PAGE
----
Trends are slowing down and speeding up in contrasting effects, there is still a place for 2-year forecasts, but quick response is vital, becoming less about seasons and more about product lifecycles, the balance between newness and longevity more influential than ever. “Sustainability is no longer a trend, it is now a baseline consumer expectation.” She says, “Households are more strategic, particularly in this cost-of-living crisis, although there are some dopamine buys for an instant hit, consumers are planning larger purchases ahead. The desire for social connection is stronger than ever, ‘coolness’ has a weakened grip on pop-culture and trends aren’t followed so slavishly – they come and go faster in line with social media and the rise of TikTok. Instead consumers are leaning to a softness, seeking sincerity and fun in their purchasing.”
Jack Stratten, Head of Trends at Insider Trends followed with ‘Ethical Interiors Start with Responsible Sourcing’. With the rise of the conscious consumer over the past decade, brands and retailers are going to extra mile to ensure responsible sourcing. Brands know that their commercial success is directly dependent on maintaining quality and their ability to address customer concerns regarding socio-economic requirements. “Sustainability is system thinking, not product tweaking”, says Jack. Convenience and affordability are still number one factors for consumers, but as ethical expectation becomes the norm, transparency, responsibility, and community building are key for the success of brands.
On Monday morning Gwyneth Holland, Futures Strategist at BDA London presented a trend session on Protopia and the key home trends for 2024. Protopia, a realist’s idea of progression, is central to strategic and creative thinking for spring summer 2024. She said, “The social, economic snf political issues of recent years are matched by rapid innovation, cheering communality and new visions of sustainability. While some see or global future as dystopian – irreparably damaged by greed, pollution, and bigotry – others see a utopia – forged by greater engagement with sustainability, community and self-expression. The reality lies somewhere in between – “protopia”, an active engagement with making each day a little better than the last through realistic and strategic change.”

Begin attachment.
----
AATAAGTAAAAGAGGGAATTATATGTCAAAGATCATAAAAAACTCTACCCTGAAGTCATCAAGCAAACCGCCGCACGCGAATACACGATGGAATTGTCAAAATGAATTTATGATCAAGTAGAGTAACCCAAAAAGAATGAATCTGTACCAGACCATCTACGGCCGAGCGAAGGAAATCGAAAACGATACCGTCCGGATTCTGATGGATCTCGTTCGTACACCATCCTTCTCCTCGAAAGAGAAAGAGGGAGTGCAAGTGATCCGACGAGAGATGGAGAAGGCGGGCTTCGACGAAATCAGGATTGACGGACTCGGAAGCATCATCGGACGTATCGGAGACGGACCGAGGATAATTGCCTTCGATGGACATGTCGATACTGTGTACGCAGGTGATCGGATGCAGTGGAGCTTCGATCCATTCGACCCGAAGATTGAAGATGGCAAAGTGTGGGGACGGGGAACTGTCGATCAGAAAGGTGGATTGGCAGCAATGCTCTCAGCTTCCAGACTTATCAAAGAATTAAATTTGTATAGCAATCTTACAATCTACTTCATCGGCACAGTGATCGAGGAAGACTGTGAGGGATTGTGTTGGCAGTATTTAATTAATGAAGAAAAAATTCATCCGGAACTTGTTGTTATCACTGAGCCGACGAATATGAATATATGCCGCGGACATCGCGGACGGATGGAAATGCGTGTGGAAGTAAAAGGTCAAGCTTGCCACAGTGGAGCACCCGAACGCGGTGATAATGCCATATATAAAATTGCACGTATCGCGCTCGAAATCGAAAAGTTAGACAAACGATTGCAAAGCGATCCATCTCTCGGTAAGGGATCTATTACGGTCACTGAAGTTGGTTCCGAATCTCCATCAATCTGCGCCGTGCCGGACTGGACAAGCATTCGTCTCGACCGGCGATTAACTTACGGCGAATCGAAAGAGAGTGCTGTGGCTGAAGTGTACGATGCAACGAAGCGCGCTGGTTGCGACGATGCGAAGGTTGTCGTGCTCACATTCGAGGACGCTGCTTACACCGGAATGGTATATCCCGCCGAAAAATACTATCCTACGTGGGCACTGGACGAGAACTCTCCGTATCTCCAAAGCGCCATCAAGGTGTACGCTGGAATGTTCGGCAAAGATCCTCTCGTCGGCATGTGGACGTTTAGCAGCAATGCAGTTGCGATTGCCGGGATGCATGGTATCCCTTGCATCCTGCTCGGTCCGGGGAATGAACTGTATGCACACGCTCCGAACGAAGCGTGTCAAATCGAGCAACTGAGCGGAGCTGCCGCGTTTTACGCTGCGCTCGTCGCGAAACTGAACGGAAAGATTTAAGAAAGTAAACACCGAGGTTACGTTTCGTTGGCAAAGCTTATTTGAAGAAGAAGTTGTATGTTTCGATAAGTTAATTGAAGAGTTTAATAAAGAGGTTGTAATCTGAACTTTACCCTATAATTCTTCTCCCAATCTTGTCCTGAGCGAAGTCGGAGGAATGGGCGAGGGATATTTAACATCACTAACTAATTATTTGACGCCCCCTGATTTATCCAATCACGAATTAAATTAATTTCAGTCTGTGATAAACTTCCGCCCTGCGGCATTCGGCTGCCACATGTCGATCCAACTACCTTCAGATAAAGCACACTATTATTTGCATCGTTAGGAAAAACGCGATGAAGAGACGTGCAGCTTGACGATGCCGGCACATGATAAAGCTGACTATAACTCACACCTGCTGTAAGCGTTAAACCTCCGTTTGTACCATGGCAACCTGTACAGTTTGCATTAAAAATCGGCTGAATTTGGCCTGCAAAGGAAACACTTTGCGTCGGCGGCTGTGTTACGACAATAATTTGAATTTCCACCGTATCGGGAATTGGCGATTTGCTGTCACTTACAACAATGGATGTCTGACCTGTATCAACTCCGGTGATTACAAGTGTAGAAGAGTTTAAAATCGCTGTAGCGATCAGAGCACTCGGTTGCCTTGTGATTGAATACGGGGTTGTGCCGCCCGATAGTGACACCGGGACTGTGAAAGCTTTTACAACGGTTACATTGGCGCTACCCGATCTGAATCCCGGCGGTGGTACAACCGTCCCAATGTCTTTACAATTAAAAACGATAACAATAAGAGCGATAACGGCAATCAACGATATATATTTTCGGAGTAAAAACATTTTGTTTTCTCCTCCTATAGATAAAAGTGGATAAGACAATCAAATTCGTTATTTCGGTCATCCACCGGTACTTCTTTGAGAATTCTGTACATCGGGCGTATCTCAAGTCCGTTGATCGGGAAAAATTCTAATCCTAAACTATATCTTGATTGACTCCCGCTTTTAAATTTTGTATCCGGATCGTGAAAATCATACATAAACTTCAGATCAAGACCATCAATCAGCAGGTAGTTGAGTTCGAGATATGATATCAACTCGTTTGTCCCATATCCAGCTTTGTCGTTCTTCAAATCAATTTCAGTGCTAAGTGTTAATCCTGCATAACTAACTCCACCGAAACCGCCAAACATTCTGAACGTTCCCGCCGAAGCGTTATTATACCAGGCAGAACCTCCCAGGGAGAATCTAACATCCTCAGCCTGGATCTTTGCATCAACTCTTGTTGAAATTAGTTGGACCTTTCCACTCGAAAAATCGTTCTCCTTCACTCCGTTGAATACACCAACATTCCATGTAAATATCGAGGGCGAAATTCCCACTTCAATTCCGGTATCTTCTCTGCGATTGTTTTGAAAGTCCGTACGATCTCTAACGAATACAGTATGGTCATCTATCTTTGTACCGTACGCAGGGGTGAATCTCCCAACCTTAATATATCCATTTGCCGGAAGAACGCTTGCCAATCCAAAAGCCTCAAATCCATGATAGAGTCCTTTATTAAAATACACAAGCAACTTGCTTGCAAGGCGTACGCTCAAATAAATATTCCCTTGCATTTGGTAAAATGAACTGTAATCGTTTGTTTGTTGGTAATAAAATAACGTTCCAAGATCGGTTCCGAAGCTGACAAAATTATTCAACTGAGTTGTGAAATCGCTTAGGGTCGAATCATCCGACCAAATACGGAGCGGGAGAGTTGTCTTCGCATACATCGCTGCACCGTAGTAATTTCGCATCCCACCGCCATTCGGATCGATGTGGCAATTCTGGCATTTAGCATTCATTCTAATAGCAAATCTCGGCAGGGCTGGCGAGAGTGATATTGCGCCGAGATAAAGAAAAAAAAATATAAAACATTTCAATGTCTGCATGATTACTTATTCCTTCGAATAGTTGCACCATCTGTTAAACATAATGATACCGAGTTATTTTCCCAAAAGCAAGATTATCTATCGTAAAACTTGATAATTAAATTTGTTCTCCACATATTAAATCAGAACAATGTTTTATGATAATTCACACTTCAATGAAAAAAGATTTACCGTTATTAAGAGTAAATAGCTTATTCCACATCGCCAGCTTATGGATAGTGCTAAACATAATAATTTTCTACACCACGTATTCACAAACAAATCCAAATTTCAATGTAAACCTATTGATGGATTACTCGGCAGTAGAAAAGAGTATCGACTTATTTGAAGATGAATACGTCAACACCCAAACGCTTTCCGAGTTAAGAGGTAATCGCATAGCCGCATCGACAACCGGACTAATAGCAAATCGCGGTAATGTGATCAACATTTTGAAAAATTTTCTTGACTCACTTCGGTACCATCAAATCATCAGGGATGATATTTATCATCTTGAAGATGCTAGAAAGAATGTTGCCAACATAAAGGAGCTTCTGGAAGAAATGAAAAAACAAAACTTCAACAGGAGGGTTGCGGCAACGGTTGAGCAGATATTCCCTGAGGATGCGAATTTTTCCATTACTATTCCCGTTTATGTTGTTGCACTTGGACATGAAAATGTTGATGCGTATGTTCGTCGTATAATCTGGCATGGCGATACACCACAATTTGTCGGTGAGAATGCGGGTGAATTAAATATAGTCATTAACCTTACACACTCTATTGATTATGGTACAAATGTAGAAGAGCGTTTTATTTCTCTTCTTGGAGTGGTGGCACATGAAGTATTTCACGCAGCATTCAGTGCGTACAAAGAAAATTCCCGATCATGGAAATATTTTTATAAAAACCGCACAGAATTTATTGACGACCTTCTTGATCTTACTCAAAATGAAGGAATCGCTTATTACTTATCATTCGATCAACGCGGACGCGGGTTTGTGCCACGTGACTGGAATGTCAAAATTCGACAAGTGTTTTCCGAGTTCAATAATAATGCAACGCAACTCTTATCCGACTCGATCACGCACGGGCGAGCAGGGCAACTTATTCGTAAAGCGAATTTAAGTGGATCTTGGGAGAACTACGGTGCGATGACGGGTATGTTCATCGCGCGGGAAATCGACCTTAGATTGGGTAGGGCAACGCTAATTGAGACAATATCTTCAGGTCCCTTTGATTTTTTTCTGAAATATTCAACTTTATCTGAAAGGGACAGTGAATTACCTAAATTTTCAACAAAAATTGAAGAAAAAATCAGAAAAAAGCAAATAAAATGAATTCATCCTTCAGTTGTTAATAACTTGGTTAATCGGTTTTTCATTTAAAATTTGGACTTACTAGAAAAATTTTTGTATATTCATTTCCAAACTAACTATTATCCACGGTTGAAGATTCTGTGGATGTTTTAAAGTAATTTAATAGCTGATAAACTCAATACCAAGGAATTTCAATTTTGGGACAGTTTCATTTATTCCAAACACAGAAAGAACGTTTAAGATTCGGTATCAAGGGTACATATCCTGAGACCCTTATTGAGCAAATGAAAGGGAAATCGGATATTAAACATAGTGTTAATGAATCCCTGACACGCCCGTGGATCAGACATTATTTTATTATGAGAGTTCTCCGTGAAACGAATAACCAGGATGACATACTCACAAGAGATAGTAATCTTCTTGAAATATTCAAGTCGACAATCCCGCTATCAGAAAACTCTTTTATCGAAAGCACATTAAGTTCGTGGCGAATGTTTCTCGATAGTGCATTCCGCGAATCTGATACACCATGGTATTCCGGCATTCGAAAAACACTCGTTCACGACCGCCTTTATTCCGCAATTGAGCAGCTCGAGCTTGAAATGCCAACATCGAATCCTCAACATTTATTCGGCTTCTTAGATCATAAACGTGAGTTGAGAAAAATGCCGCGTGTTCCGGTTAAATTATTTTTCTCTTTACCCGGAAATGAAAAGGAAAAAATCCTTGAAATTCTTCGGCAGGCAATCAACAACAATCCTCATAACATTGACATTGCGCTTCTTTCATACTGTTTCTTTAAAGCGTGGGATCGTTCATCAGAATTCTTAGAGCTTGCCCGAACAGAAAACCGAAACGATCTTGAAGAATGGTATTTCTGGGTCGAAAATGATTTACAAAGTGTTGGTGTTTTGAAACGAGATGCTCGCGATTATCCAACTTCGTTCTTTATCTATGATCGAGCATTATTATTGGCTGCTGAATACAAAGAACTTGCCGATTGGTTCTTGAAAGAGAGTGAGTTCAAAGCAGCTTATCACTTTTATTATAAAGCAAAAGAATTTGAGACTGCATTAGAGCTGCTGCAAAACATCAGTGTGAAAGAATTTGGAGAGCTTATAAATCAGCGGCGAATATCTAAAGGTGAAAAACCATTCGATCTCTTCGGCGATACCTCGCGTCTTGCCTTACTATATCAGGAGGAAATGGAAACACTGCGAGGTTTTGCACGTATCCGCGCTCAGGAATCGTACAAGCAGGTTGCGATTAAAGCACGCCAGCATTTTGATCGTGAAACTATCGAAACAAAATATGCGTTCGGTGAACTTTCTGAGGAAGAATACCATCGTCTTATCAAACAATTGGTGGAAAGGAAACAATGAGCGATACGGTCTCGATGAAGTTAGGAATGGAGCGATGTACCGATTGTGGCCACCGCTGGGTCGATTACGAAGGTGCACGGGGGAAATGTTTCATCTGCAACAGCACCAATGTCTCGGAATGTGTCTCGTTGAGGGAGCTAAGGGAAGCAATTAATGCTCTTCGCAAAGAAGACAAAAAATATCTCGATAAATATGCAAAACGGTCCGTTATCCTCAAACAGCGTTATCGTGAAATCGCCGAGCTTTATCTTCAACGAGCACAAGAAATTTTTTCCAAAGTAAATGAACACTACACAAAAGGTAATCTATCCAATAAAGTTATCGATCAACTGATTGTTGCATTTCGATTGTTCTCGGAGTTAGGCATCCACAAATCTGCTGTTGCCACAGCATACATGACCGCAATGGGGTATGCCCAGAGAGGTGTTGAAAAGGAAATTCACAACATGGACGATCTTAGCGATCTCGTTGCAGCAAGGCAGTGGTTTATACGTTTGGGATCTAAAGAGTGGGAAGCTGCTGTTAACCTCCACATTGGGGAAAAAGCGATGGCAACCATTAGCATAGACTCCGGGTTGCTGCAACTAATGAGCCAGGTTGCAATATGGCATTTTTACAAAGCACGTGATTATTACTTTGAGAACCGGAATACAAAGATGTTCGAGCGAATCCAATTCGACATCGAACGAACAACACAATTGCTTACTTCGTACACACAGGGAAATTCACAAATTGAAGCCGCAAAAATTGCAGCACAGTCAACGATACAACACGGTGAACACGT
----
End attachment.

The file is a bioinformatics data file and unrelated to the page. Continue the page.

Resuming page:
Following the Covid-19 pandemic and growing awareness of the climate crisis more people are considering the future in their everyday actions. She said, “The future doesn’t emerge from nowhere; it is built slowly by the choices that individuals, businesses, and institutions, make everyday. Crafting a better future is in the hands of everyone.”
Highlighting next season’s must-haves she said there would be a move towards calm spaces, new-gen fabrication, crafted textures, new craftsmanship where you can feel the hand of the maker, collector’s pieces, imperfectionism, and colour with five main themes: Lodge, Colourworks, Deckhouse, Powerplant, and Monument.
Founder of JoJo Maman Bebe, Laura Tenison MBE took to the stage in the afternoon for a keynote address discussing ethical retailing and the challenges of doing well whilst doing good. Looking back over the business’s 30-year history, she said it was important to her to be a retailer rebelling against consumerism, despite many people thinking it wouldn’t be commercially viable and was a fantasy. She said; “Maintaining your ethos gets harder the bigger your company grows, but conscientious consumers are not idiots.”
“We proved the critics wrong”, she added. “As JoJo grew, so did my concern for landfill and waste. I decided we would make clothing from recycled products and fibres. Production costs were 25% higher but we didn’t tell the customers, we sucked it up.”
She highlighted the importance of building relationships with suppliers so they know you and understand your business ethos. “It meant we were making and shipping less samples as our suppliers understood us. Some have become lifelong friends.”
Now running an eco-retreat in Wales, Laura said, “I’m still passionate about good retail and ethical retailing. Retail must survive and in order for it to survive it is important to not only engage with your customers but also your teams.” In her closing address she said, “Be creative. Remain relevant in an increasingly discerning world, believe in your convictions, don’t give up on your sense of purpose in pursuit of short term profits, and believe that you can do well whilst doing good.”
Join Source Home & Gift from 5-8 February at NEC Birmingham. Visit www.source-homeandgift.com for more information and to pre-register.